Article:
designs which cause significant difference in the width of transmission lines on different layers. In addition, it also benefits in reduced
radiation loss from the transmission line discontinuity.
Acknowledgment: The authors would like to thank M. Schmidt from
LPRC, UMIST, for assistance in fabricating the GT prototype.
0 IEE 2002
Electronics Letters Online No: 20020712
DOI: 10.1049/e1:200207I2
10 June 2002
N.U. Lau, C.M. Gregory and R. Sloan (Microwave Engineering
Group, Department of Electrical Engineering and Electronics,
UMISZ RO. Box 88, Manchester M60 lQD, United Kingdom)
E-mail: mchpjn12@fs4.umist.ac.uk
Reference s
BARKER, S.J., KOT, J.S., and NIKOLIC,N.: ‘A study of the application ofsilica
aerogels in broadband millimetre-wave planar antennas’. IEEE Int.
Antennas Propagation. Symp. Dig., Atlanta, Georgia, US, June 1998,
Vol. 36, pp. 1116-1119
ZHENG, M., CHEN, Q , HALL, P.S., and FUSCO, VF.: ‘Broadband microstrip
patch antenna on micromachined silicon substrates’, Electron. Lett.,
1998, 34, ( I ) , pp. 3 4
CHANG, E-S., and WONG, K.-L.: ‘Broadband patch antenna edge-fed by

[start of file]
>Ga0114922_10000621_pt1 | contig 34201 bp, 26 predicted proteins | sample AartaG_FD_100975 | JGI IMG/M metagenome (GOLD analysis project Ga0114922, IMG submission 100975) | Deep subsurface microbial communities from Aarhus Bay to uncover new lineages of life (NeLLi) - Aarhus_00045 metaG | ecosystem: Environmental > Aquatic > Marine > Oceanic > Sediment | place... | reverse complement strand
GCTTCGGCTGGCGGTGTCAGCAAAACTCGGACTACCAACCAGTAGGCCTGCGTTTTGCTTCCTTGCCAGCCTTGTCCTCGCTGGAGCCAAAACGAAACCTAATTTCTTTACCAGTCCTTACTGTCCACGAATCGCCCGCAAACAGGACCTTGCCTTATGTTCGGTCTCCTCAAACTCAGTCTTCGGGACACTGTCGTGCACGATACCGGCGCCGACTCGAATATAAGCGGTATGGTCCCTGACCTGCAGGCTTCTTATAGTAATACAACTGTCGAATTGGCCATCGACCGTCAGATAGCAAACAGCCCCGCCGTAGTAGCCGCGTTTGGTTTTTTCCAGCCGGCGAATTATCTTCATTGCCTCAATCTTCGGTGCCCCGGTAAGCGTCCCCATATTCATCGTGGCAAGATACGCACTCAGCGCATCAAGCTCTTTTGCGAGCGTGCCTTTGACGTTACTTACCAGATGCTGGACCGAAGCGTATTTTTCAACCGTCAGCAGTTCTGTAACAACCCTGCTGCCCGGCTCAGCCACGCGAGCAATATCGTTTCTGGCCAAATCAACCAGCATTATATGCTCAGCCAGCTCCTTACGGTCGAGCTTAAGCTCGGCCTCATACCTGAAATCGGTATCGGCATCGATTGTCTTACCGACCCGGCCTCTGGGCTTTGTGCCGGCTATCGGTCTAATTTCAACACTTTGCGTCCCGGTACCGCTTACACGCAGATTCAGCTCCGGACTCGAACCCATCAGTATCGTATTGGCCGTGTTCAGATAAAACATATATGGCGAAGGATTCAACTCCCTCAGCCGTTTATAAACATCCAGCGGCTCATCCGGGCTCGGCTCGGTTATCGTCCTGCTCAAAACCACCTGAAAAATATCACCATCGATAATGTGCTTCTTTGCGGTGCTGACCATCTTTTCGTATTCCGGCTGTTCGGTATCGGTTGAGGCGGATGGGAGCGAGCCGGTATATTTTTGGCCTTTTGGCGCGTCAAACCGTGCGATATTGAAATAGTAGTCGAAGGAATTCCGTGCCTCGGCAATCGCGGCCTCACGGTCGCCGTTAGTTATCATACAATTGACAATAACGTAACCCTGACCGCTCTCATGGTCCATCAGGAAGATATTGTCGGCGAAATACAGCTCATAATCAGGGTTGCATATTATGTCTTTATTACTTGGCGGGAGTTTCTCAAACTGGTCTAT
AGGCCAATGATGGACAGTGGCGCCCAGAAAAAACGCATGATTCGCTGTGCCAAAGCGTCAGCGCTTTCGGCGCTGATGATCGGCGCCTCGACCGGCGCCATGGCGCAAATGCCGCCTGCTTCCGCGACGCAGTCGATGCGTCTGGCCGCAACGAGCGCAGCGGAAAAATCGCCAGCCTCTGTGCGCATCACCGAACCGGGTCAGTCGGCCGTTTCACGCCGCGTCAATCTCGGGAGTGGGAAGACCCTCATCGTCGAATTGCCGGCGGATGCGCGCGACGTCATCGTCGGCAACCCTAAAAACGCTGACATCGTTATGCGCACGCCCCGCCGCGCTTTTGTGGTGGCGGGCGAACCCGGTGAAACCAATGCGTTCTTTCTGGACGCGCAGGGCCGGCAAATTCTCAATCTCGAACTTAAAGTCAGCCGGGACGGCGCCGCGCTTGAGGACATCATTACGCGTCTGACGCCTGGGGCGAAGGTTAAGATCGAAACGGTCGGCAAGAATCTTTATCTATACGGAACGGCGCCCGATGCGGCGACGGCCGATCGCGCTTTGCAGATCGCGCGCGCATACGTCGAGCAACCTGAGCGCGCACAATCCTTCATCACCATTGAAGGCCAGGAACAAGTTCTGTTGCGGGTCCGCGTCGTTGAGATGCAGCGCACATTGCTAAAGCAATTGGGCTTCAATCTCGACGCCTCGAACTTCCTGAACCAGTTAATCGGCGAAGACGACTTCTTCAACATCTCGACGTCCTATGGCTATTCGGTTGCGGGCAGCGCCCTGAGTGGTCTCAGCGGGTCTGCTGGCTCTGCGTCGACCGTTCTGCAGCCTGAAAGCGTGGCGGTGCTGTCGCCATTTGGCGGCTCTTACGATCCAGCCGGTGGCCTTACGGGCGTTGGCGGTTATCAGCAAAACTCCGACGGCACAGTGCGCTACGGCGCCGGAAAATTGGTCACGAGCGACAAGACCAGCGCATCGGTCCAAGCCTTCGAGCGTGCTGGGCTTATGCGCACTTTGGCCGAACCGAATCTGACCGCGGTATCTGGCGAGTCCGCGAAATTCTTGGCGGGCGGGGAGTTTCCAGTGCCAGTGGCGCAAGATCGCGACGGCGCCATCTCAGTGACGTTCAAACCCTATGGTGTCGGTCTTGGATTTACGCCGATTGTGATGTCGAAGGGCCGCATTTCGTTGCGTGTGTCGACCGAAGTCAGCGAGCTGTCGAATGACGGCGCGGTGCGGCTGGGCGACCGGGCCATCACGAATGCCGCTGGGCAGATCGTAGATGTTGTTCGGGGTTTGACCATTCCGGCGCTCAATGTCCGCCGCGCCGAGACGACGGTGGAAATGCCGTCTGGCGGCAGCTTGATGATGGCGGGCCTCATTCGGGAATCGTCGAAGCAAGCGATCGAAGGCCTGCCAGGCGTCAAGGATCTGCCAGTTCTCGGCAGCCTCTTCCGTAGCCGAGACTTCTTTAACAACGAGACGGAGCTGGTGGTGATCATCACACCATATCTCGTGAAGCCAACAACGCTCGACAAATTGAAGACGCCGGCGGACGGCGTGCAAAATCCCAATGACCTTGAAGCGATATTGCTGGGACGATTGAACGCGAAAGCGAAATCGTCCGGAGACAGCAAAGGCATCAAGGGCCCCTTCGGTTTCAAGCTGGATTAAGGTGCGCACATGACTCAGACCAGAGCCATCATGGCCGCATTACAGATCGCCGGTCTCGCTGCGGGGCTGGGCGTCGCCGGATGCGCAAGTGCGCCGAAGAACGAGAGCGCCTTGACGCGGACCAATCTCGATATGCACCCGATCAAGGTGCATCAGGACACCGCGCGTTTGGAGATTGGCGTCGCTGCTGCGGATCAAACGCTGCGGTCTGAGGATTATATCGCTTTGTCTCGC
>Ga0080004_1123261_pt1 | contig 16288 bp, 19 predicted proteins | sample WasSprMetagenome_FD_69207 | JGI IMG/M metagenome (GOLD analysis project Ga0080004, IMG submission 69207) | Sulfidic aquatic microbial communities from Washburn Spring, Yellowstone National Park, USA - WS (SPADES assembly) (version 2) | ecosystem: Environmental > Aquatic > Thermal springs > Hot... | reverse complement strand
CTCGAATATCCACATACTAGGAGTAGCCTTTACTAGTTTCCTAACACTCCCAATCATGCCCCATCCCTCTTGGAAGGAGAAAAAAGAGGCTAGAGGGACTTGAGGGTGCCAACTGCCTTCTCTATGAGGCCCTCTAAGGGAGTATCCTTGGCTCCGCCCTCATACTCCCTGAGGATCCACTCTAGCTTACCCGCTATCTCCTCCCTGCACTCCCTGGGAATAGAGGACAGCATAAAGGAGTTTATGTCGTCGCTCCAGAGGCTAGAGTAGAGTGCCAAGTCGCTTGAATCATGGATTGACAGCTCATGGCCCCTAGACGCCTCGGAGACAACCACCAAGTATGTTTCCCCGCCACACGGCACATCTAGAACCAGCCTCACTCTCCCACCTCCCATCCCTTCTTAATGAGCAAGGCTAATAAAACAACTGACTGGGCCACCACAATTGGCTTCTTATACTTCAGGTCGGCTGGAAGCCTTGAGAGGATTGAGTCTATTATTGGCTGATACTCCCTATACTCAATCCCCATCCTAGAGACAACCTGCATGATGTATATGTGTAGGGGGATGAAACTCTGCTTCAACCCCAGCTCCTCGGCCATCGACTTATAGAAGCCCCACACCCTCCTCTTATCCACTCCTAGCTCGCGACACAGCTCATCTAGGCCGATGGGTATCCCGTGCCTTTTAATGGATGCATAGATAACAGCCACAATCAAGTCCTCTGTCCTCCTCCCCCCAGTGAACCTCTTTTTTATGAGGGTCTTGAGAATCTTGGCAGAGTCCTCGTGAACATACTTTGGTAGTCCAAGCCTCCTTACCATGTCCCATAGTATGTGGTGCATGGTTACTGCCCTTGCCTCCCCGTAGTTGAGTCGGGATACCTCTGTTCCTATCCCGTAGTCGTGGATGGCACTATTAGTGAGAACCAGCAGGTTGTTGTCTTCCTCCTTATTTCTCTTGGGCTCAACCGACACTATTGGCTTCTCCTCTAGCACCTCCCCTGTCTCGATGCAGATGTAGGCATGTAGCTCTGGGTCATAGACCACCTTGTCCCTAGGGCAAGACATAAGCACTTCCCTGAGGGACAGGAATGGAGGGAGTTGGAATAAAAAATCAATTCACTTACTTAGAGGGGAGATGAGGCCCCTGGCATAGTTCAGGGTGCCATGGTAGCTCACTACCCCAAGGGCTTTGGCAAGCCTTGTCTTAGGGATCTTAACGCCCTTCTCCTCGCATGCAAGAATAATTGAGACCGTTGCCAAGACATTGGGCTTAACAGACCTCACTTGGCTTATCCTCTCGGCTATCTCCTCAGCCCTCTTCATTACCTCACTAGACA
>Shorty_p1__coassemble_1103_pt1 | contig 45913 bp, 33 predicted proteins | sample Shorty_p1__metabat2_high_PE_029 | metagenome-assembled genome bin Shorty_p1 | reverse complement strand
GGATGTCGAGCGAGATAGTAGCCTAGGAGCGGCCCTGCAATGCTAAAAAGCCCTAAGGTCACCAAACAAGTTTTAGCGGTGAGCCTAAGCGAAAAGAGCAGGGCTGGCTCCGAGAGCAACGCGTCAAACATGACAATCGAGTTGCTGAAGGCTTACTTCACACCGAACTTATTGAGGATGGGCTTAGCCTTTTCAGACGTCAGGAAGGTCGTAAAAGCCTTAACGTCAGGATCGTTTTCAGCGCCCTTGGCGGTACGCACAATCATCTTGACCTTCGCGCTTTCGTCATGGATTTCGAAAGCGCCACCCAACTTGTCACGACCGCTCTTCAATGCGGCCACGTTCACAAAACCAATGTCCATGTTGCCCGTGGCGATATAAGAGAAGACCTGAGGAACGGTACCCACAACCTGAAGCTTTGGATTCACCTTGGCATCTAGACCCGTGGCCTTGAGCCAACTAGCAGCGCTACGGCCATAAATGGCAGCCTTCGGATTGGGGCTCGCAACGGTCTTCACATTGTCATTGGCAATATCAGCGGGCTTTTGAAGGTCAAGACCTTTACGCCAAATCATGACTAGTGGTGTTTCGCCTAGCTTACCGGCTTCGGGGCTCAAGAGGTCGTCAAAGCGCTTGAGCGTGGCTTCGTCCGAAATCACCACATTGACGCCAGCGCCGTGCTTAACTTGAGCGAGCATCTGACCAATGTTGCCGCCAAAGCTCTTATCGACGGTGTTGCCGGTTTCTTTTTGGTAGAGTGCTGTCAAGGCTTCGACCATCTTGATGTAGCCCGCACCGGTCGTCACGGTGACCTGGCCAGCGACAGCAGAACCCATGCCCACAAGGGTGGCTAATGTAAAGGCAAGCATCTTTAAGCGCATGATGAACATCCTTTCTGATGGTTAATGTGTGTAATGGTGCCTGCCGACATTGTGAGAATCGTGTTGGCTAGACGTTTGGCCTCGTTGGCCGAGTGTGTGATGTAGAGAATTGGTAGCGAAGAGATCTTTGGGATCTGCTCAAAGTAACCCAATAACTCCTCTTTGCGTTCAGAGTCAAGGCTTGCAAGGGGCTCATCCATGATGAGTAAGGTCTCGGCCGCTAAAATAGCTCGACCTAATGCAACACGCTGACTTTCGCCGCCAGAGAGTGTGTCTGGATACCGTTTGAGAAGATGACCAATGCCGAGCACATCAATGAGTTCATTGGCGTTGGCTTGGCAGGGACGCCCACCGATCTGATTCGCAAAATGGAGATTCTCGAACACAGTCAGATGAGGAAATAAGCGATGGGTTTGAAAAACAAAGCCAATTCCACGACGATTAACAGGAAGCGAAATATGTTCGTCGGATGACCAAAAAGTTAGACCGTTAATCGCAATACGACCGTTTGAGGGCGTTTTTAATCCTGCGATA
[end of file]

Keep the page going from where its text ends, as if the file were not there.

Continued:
a coplanar probe feed’, Microw. Opt. Techno1 Left., 2001, 31, (4),
pp. 287-289
PAPAPOLYMEROU, I., FRANKLIN, D.R., and KATEHI, L.P.B.: ‘Micromachined
patch antennas’, IEEE Trans. Antennas Propag., 1998,46, (2), pp. 275283
GAUTHIER, G.P., RASKIN, J.P., KATEHI, L.P.B., and REBEIZ, G.M.: ‘A 94-GHz
aperture-coupled micromachined microstrip antenna’, IEEE Trans.
Antennas Propag., 1999, 47, (12), pp. 1761-1766
YOOK, L G . , and KATEHI, L.P.B.:‘Micromachined microstrip patch antenna
with controlled mutual coupling and surface waves’, IEEE Trans.
Antennas Propag., 2001,49, (9), pp. 1282-1289
MASOT, F., MEDINA, F., and HORNO, M.: ‘Analysis, synthesis, and
experimental validation of a new type of microstrip transition’, IEEE
Trans. Microw. Theory Tech, 1995, 43, (l), pp. 21-25
MASOT, E, MEDINA, E, and HORNO, M.: ‘Analysis and experimental
validation of a type of three-microstrip directional coupler’, IEEE
Trans. Microw. Theory Tech, 1994, 42, (9), pp. 1624-1631